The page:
Image: Ameneh Bahrami
Alberto Estevez  /  EPA
Iranian Ameneh Bahrami displays portraits showing her before she was blinded in a 2004 acid attack by a man she had refused to marry. This photo was taken in 2009 in Madrid.
msnbc.com staff and news service reports
updated 5/14/2011 10:40:15 AM ET 2011-05-14T14:40:15

Iran has postponed blinding a convicted man in retribution for throwing acid in the face of a woman in 2004, the semi-official Fars news agency reported Saturday.

A court sentenced Majid Mohavedi in 2008 to be blinded in both eyes for taking away the sight of Ameneh Bahrami by pouring acid in her face after she spurned his offers of marriage.

Under Iran's Islamic law, imposed since the 1979 Islamic revolution, qesas (retribution) is permitted in cases where bodily injuries are inflicted.

"The punishment of Majid was scheduled to be carried out on Saturday at a hospital but it has been postponed," Fars quoted an unnamed official as saying, without giving details.

The Guardian newspaper reported, citing Iranian media, that Bahrami herself would drop acid in both eyes of Movahedi, 30, after he was rendered unconscious.

In 2004, Mohavedi threw acid at Bahrami's face, blinding the then 24-year-old electronics graduate in both eyes for refusing to marry him, despite several approaches from his family, who are also considered complicit in the attack.

Bahrami, whose hands, neck and face were also disfigured in the attack, said she did not want to take revenge, but wanted to "prevent it from happening to someone else."

Mohavedi turned himself to the police and confessed in 2005.

International appeals for mercy
Bahrami and her lawyer were not aware that the punishment had been postponed, the students news agency ISNA reported.

"I haven't got any official news on the postponement of the verdict," ISNA quoted her lawyer Ali Sarrafi as saying. "The verdict has been issued by the court and it is legally enforceable unless it is postponed due to legal reasons."

Judiciary officials were not available for comment.

Amnesty International has urged Iran not to carry out the sentence, saying: "the Iranian authorities have a responsibility under international law to ensure it does not go ahead."

"Regardless of how horrific the crime suffered by Ameneh Bahrami, being blinded with acid is a cruel and inhuman punishment amounting to torture," said Hassiba Hadj Sahraoui, deputy director for Amnesty International's Middle East and North Africa Program.

The Washington Post reported that human rights groups and the British government had asked Bahrami to pardon Movahedi but that she had refused.

"I have been receiving numerous phone calls from Iranian human rights organizations based abroad," Bahrami told the Post in a phone interview Friday. "They are pressuring me to pardon him. But I won't do that."

© 2013 msnbc.com

Video: Iranian woman's acid revenge postponed

  1. Closed captioning of: Iranian woman's acid revenge postponed

    >>> revenge delayed. an iranian woman blinded in an acid attack by a scorned lover in 2004 went to court in tehran today. she'd been scheduled to get her revenge today. she was supposed to be allowed to pour acid into the eyes of her attacker, just like he did to her. but the punishment was put off and no new date has been announced. ali arouzi, nbc news bureau chief in tehran , has the latest for us. good morning to you, ali . do we know any more reason for this postponement?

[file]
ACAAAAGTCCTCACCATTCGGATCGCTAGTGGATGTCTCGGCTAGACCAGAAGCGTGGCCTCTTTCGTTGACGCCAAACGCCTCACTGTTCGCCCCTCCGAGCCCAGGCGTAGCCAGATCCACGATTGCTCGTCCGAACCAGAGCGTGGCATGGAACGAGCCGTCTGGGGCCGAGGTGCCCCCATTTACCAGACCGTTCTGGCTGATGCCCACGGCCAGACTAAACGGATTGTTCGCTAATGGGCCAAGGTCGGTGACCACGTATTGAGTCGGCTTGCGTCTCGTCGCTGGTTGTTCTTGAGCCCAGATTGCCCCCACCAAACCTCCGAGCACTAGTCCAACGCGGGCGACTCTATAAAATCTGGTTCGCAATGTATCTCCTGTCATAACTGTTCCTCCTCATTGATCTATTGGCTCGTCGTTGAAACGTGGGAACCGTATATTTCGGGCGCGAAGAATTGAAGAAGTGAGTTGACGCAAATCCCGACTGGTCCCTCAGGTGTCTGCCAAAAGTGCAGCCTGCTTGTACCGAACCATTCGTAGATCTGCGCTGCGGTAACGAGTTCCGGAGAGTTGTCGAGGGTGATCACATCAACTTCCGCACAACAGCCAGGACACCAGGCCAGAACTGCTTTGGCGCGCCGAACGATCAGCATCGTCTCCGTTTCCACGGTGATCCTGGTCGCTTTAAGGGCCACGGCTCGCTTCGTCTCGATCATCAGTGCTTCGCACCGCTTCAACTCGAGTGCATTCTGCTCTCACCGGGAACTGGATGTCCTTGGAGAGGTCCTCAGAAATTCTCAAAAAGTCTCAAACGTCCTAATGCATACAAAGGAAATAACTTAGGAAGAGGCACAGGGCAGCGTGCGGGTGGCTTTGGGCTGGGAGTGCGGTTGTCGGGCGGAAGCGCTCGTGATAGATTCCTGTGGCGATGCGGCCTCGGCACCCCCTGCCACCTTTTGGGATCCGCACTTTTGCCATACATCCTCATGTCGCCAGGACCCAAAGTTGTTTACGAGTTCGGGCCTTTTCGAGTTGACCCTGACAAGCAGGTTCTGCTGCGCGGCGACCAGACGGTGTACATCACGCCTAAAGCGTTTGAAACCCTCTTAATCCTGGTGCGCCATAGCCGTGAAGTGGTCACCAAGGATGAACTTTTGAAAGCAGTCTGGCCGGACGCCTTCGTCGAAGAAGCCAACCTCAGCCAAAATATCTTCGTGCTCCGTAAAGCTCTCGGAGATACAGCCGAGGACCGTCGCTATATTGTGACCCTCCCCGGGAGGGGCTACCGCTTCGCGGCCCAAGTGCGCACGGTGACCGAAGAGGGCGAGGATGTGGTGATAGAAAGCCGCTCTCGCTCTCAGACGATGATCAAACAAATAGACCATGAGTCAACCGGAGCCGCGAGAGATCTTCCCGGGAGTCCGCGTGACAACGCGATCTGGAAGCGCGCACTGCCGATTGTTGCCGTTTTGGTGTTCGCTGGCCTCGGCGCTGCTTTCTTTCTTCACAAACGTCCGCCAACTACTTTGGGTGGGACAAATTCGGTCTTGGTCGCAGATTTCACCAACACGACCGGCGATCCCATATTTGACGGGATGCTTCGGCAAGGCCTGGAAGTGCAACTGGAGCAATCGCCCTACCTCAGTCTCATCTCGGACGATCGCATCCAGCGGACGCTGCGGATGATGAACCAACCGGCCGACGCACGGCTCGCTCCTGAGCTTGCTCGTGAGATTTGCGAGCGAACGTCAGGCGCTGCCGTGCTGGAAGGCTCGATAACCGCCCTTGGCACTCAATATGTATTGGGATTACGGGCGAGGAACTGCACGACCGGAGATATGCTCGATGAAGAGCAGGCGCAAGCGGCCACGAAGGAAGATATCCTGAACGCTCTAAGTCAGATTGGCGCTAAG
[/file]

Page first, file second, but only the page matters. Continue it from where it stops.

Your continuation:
>> reporter: good morning, alex. no. unfortunately, we don't know any reasons for the postponement. the judiciary is shrouded in secrecy. the two u.s. hikers who were meant to have their trial on wednesday was postponed. this lady's revenge has been postponed and no reason had been given. outside the courtroom she said she'd spoke on the bbc paris service, which is outlawed in iran , and that was a possible reason. but but no concrete reasons. we were told by members of the court that this justice may be meted out as early as tomorrow. all eyes are on this young lady and the kwourt for the next day or two.

    >> we are looking at a split screen, this woman testifying. we can't see as clearly as other shots, but her face has been disfigured. she was blinded by this attack. we're looking at the man who did it to her. can you tell the viewers what happened initially back in 2004 ?

    >> reporter: this man had been after the woman to marry her, be her lover. she had refuted these proposals. he obviously felt he'd been spurned so badly, he crept up on her one day when she was walking home from college and poured a bucket of acid all over her face. she felt her face was on fire. the acid was dripping into her mouth. the details were quite horrific. and then what ensued after that is she's gone to spain and germany for medical treatment , she's had a series of operations that have been unable to restore her vision. she briefly got her vision back in one of her eyes. but because of an infection, she was blinded again. she's feeling pretty, pretty bad, to say the least. and to talk about, as you were saying, there was a lot of controversy in the newsroom and this was a big topic of conversation, it's a big topic of conversation here in iran . you talk to educators, young women here who go to university, and you talk about it. firstly, they're horrified at the thought of revenge. then they see pictures of this woman and how badly disfigured she is, and most of the young girls say, you know what, i would blind the guy too. a lot of controversy in iran .

    >> it's like there's a no-win situation here. it's an extraordinary story. and ali , we're going to have tow i don't mean back next hour and give us a few more details. thank you from tehran .

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